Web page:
Amazingly, one of my professors at American University tried to help. I had been a top student, and she gave me the opportunity to enroll in AU’s health promotion management master’s degree. Still, as soon as I went off my prescribed anti-psychotic, I self-destructed over the Internet again. I felt angry at my parents and blamed them for my mental illness. Voices told me I was unsafe living at home. I lashed out over e-mail and social media at my family and friends, copying the police, professors, and others. Barricading myself in my room, I refused to communicate except via sticky notes.

A Positive Turn 

Although it’s painful to recall how much damage the Internet did and enabled me to do to myself, my life took a positive turn after I hit rock bottom. My parents hired an interventionist who packed me up in Bethesda and took me to a treatment center in South Florida.

I spent an entire year in phased mental health treatment. At the beginning, all of my communications to the world outside were restricted. I was really unhappy but, the truth is that I couldn’t use the Internet or even my cell phone responsibly. 

Without the Internet, I was forced to start talking more about hearing voices and my anxiety. People around me started to notice my progress and that felt good. I dropped my opposition to meds, connected with my therapists, and interacted with my peers. These changes had to take place for me to use the Internet and use it positively. The treatment center focused on my mental well-being without force-feeding. This holistic approach suited me and I was determined to get my life back.  

Although it’s painful to recall how much damage the Internet did and enabled me to do to myself, my life took a positive turn after I hit rock bottom.

After four or five months of inpatient treatment, I stepped down to partial hospitalization. This gave me unrestricted access to my phone and computer again. Getting re-acclimated to the Internet wasn’t an easy process. With the guidance of my therapist, I began apologizing to people I’d sent inappropriate messages to. Some, like my professors and closest family and friends, were responsive and accepted it. Others ignored and blocked me. It hurt, but I realized their actions said more about them than they did about me.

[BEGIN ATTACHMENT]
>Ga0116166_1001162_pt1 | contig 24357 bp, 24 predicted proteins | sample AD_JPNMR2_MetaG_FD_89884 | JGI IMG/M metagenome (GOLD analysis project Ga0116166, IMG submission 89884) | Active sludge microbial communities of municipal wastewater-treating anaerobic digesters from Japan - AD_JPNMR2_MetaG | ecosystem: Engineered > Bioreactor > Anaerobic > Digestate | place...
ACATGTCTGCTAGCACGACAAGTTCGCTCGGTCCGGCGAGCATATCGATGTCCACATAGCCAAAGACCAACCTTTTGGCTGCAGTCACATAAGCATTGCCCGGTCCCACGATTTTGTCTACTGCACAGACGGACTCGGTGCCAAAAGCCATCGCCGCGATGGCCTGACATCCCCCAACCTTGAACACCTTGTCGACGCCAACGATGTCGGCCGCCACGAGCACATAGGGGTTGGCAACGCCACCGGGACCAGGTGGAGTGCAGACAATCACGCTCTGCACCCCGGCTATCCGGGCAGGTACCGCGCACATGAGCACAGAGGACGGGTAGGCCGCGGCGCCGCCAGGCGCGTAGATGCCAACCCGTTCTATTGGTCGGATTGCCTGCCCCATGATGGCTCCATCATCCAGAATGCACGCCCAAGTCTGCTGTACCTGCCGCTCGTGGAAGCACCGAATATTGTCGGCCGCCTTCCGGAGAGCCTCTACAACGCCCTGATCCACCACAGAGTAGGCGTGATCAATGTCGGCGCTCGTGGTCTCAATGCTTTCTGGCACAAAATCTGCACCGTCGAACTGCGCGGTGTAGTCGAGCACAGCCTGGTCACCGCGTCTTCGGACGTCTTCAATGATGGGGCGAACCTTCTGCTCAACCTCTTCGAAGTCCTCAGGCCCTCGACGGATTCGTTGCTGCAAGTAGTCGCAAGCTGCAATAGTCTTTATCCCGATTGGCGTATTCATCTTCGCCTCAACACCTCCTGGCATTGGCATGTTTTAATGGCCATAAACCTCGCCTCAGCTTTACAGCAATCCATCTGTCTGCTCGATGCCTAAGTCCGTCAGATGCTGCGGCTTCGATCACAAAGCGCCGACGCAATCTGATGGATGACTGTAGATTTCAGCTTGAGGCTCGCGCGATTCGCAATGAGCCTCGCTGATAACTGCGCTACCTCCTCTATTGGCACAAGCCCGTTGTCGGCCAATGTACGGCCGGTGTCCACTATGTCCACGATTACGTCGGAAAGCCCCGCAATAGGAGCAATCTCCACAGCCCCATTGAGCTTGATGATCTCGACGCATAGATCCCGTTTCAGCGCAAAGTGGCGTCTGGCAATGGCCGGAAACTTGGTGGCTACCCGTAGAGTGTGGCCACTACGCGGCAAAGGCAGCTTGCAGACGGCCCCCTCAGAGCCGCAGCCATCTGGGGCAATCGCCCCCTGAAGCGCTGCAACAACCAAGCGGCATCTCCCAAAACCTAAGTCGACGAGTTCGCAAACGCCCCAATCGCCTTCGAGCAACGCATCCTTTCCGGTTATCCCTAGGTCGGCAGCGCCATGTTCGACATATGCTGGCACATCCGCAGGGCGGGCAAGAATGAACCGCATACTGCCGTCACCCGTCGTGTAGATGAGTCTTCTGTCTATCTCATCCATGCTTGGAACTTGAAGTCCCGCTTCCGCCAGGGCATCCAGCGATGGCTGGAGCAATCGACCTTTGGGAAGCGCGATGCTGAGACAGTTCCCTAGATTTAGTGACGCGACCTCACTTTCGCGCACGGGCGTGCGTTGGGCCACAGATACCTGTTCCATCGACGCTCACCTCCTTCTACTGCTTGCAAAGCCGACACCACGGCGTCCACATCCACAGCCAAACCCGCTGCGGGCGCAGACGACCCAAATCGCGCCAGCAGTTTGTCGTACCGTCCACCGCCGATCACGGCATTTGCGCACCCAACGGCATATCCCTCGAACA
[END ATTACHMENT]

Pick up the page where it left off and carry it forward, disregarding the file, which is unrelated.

Helping Myself and Others

In recovery, I began to harness the power of the Internet constructively. Living on my own for the first time in South Florida increased my reliance on e-mail, social media, and video networking. I completed my master’s degree online in May 2019. Doing so opened the door to another first – finding a community that I felt part of. 

The isolation that defined my undergraduate experience at AU gave way to a real sense of belonging. The professor who had thrown me a lifeline when I was sick paved the way for me to learn to trust and accept support. 

At the same time, I found in the Internet a treasure chest of resources to build confidence through self-care. The most important was a simple, inexpensive foam roller patented by a physical therapist in California. I started to use the Smartroller every day to awaken and strengthen my body. I complimented my practice with other stress-reducing exercise and skincare tools that I found online. Taking the time to nurture myself made me look and feel better about myself than I ever had.

To my surprise, I found real interest in my approach to self-care at AU, where the pandemic  caused faculty and staff to rethink how to meet student needs. I was asked to make online presentations and eventually got the opportunity to introduce a new course called Intuitive Fitness as an adjunct instructor.  

Finally, I found my voice as an advocate of mental health over the Internet. I began sharing my story in blogs and webinars not only to support others, but also remind myself of the dark places that I never want to revisit. Magazines, newspapers, and mental health organizations have been welcoming outlets for my writing. As I gained recognition and felt better about myself, I stopped seeing myself as a victim and began to see myself as a contributor to the well-being of others. Today, I never want to lose the privilege of the Internet again. 

Take-Aways

The threats and the opportunities of the Internet are both important, whether you’re struggling with mental illness or not. The difference is that those like me who have suffered are more vulnerable and have to deal with the stigma that affects other people’s views of us.

Based on my experience, here are three guiding principles to avoid setbacks and take advantage of what the Internet has to offer. 

Be vigilant.

The content you post and the material you look at is unfiltered. Strangers or even friends can misrepresent themselves. For the most part, the relationships that matter most are grounded in really knowing and spending time with the other person.

Be self-aware.

It’s critical to know who you are and honor your values. There are consequences to opening up to people that don’t know you or buying into their ideas or products. The more you know who you are, the better decisions you will make in reaching out to others and responding to those who reach out to you. 

Be selective.

You have the last word in deciding when and how to use the Internet. Don’t let it eat-up more of your time than it should. The questions you should always be asking yourself are, “Do I trust this source of information?” and “Have I thought through the consequences of what I share with others?”  When the answers are “yes,” you will be in the right place.

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Nuestra misión es cambiar la manera en que el mundo percibe la salud mental.